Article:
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Health & Diving
Hazardous Marine Life

Hazardous Marine Life

Scombroid Fish Poisoning

Scombroid fish poisoning is a foodborne illness that results from eating spoiled fish containing high amounts of histamine.


Source of Intoxication

There are many different species of fish that can be involved in scombroid poisoning, including mackerel, tuna, bonito, albacore, sardines, anchovies, mahi-mahi, amberjacks, marlin and herrings.

If scombroids are poorly refrigerated after being caught, the fish will begin to decompose, and bacteria from the fish's gastrointestinal tract will invade its flesh. Many fish contain a significant amount of an amino acid called histidine in their flesh. When decomposition begins, the bacteria from the gastrointestinal tract breaks histidine down into histamine (a small nitrogen compound involved in regulation of immune reactions and inflammatory responses). While ingestion of histidine is harmless, ingestion of large quantities of histamine can mimic an allergic reaction.

Epidemiology

In the United States and Europe, scombroid fish poisoning accounts for up to 40 percent of seafood-borne illness outbreaks. Between 1998 and 2002, there were 167 reported outbreaks in the United States affecting 703 persons with no fatalities. Scombroid fish poisoning can happen anywhere in the world where susceptible fish are harvested. This poisoning is more common when consuming fish caught recreationally or from small-scale operations; it rarely occurs in highly regulated fish harvests.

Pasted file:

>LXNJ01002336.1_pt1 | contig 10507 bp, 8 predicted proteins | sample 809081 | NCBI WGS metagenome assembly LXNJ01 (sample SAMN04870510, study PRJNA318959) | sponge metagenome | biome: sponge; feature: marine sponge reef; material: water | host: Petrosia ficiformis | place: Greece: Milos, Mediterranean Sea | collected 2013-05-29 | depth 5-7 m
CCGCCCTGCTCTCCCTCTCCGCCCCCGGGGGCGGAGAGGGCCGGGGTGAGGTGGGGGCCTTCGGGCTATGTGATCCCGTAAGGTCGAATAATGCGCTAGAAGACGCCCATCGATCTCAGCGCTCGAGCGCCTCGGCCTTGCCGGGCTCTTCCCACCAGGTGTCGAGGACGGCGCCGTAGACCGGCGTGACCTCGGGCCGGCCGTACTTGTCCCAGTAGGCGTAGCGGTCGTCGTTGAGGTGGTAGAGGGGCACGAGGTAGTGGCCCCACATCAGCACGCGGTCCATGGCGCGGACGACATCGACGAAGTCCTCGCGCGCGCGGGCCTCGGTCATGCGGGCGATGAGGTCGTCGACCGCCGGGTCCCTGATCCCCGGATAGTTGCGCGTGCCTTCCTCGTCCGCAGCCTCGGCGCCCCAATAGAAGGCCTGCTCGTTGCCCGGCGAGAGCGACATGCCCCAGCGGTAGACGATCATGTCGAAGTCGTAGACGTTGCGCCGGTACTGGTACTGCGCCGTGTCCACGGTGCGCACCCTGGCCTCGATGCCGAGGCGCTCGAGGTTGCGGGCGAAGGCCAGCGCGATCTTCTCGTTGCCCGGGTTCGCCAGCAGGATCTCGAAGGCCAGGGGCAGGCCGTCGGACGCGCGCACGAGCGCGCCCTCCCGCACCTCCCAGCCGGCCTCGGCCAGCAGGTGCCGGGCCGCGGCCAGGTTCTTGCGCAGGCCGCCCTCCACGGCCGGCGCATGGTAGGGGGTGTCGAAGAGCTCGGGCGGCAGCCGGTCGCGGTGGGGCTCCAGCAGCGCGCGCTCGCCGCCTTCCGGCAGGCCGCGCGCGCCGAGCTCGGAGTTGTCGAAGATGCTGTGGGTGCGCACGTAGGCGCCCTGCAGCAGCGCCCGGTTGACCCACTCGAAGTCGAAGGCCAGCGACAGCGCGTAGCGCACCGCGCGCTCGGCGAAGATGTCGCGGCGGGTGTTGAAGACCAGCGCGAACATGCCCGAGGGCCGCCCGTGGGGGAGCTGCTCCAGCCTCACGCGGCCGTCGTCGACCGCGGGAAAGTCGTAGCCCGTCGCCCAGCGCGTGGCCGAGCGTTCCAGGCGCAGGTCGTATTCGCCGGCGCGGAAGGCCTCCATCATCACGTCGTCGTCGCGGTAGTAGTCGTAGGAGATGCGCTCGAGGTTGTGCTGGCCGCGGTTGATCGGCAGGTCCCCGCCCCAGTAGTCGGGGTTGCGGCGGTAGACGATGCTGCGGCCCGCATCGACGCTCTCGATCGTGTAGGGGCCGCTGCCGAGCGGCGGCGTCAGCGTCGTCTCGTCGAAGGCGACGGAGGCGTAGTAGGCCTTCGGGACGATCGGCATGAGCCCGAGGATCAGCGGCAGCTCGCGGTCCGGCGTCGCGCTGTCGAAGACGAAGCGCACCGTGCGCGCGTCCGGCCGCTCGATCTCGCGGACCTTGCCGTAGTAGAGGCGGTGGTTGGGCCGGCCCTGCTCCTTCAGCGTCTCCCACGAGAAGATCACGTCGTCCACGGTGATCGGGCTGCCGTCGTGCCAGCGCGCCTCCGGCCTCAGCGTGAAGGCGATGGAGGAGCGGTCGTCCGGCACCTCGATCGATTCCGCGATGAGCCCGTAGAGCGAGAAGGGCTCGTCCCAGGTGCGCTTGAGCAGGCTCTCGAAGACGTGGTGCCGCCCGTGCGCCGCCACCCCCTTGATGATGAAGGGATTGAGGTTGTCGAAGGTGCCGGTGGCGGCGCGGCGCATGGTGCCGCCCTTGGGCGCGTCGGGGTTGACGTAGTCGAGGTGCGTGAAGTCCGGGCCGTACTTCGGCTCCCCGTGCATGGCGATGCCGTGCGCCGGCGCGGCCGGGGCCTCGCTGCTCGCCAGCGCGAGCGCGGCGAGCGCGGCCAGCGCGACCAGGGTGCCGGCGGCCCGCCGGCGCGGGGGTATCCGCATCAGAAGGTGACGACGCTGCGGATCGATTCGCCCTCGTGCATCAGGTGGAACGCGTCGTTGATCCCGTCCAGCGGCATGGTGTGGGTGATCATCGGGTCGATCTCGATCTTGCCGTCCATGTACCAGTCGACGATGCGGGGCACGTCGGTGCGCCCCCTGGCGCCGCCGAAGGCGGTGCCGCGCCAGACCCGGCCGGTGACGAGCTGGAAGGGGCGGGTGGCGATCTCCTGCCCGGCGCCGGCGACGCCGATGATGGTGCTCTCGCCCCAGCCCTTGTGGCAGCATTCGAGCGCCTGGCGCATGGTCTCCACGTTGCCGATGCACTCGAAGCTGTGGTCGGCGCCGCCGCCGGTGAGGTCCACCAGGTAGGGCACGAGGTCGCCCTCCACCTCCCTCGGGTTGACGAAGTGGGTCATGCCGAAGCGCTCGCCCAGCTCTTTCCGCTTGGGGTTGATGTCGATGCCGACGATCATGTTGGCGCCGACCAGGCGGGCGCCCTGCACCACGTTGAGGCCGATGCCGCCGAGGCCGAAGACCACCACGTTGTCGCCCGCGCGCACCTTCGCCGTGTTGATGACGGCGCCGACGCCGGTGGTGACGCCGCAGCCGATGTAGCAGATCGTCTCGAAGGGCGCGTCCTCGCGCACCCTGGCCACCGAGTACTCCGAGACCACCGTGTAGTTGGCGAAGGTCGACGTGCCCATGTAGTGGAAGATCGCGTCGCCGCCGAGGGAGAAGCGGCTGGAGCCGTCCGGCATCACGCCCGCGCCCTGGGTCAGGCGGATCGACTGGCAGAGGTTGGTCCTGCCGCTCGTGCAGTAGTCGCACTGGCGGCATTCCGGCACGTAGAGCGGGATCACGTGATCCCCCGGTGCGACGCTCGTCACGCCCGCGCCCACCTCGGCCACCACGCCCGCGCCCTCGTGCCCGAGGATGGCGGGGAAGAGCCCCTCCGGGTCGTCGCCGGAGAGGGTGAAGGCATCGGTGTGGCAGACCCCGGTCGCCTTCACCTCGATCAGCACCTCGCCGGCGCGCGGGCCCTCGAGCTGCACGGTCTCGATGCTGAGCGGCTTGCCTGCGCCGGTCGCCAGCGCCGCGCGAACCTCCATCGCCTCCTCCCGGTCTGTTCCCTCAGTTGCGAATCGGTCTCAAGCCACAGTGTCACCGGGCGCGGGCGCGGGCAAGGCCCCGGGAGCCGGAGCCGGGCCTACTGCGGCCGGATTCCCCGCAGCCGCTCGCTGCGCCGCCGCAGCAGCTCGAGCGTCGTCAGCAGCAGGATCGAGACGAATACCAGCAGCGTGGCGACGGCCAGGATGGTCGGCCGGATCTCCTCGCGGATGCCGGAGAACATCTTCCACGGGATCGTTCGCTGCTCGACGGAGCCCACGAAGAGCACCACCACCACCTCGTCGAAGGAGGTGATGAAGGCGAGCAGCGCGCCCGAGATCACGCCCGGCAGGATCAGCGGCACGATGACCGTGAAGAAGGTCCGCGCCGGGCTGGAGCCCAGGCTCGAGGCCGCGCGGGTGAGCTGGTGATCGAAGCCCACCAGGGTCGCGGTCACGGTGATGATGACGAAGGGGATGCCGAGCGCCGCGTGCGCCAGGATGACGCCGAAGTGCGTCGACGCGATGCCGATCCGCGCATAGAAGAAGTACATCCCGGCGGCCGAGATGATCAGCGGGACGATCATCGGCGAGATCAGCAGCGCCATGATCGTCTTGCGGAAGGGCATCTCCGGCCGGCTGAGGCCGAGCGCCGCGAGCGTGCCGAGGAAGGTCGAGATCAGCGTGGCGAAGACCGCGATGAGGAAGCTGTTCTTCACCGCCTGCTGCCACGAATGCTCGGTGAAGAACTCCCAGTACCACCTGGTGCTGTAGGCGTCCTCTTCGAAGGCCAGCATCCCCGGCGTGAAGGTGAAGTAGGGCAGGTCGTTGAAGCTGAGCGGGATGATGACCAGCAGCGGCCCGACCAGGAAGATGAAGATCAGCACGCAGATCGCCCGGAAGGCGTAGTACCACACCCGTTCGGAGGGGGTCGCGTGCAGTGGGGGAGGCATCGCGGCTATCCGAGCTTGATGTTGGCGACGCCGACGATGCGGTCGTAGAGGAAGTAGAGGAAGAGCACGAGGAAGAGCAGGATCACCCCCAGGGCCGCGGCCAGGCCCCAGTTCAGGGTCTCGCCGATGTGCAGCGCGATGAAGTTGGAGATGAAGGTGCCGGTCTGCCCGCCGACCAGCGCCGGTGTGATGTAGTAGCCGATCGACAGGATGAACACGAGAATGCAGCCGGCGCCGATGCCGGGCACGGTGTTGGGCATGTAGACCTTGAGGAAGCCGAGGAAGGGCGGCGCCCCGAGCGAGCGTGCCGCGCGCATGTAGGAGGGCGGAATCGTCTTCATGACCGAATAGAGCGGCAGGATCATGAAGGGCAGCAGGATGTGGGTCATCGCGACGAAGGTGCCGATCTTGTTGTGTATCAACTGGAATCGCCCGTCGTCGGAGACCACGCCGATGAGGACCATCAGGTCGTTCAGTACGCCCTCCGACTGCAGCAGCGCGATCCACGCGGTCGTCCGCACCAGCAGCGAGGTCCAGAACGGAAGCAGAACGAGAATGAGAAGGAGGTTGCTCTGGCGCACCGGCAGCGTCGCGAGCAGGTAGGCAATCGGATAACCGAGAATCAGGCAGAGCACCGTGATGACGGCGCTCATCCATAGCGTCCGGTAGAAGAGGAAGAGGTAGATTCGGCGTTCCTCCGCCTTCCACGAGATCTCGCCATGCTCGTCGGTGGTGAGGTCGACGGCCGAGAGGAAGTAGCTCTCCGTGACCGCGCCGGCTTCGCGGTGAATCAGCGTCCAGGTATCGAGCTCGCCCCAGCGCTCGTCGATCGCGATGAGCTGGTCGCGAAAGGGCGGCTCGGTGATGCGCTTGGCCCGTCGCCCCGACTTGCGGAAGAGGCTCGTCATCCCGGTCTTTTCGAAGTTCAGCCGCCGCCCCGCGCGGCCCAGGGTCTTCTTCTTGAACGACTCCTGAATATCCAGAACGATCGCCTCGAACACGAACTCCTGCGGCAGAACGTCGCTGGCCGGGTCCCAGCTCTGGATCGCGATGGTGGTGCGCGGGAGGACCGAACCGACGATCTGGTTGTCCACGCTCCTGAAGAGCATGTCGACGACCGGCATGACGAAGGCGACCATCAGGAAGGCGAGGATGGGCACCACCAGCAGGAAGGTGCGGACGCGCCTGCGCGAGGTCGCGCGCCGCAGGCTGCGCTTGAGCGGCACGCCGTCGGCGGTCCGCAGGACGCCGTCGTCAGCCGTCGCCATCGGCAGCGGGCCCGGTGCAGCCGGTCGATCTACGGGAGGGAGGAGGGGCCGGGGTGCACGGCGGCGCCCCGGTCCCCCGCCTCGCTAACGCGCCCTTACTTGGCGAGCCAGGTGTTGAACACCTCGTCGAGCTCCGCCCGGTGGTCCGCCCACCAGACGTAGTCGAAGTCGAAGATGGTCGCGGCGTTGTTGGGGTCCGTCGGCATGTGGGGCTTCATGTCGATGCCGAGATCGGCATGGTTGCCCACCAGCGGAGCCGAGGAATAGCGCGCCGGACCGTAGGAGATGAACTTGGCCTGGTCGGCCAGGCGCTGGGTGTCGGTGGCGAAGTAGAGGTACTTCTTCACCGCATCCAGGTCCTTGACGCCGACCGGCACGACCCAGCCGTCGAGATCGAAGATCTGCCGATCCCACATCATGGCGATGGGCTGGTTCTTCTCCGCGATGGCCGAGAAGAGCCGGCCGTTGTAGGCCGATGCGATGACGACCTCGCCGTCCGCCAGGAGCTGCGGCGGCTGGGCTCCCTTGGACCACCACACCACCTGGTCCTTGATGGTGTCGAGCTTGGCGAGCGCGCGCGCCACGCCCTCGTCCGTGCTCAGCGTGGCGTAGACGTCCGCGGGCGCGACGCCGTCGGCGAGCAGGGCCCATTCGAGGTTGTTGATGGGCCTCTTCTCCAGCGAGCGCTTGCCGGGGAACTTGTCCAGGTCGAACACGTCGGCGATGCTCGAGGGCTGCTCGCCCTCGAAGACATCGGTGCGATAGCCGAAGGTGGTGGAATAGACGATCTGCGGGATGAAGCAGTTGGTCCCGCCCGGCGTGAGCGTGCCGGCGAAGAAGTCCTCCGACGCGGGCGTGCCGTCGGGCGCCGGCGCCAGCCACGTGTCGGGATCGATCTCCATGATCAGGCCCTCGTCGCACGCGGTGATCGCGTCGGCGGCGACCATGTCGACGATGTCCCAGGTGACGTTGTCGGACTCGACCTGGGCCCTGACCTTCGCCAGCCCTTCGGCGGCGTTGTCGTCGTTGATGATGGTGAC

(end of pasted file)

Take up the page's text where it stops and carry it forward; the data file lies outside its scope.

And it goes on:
Signs and Symptoms

Ingestion of large quantities of histamine can mimic an allergic reaction. Symptom onset may range from minutes after consumption to up to two hours and typically resolves within 24 hours.

Symptoms may include:
  • Skin flushing
  • Oral burning
  • Nausea
  • Abdominal cramps
  • Diarrhea
  • Palpitations
  • Sweating

Signs may consist of:
  • Redness (diffuse erythema)
  • Elevated heart rate at rest (tachycardia)
  • Hypo- or hypertension
  • Wheezing (likely in individuals with a history of asthma, chronic obstructive pulmonary disease or reactive airway disease)

Due to its resemblance to an allergic reaction combined with poor knowledge of intoxication, scombroid fish poisoning is commonly misdiagnosed as a seafood allergy. Anyone showing signs and symptoms compatible with allergic reactions should seek an immediate medical evaluation because allergic and allergic-like reactions can be life threatening.

Prevention

  • Scombroid fish poisoning is entirely preventable by immediately storing fresh fish in coolers or ice containers away from direct sunlight. The Centers for Disease Control and Prevention (CDC) recommends temperatures below 40°F (4.4°C) at all points during the fish supply chain.

  • Affected fish may have a peppery taste, but normal taste does not guarantee safety.

  • Histamine is heat stable, so cooking does not prevent scombroid fish poisoning.

Treatment

As opposed to genuine allergic reactions, where the source of histamine is internal, treatment for scombroid fish poisoning does not require the use of corticosteroids or adrenaline (epinephrine). Instead, scombroid fish poisoning responds very well to oral antihistamines, typically showing positive results within 10 to 15 minutes.

Never assume oral antihistamines are enough to control a presumed scombroid fish poisoning on your own. Always seek for professional medical evaluation, and let a medical doctor decide the treatment and best course of action.
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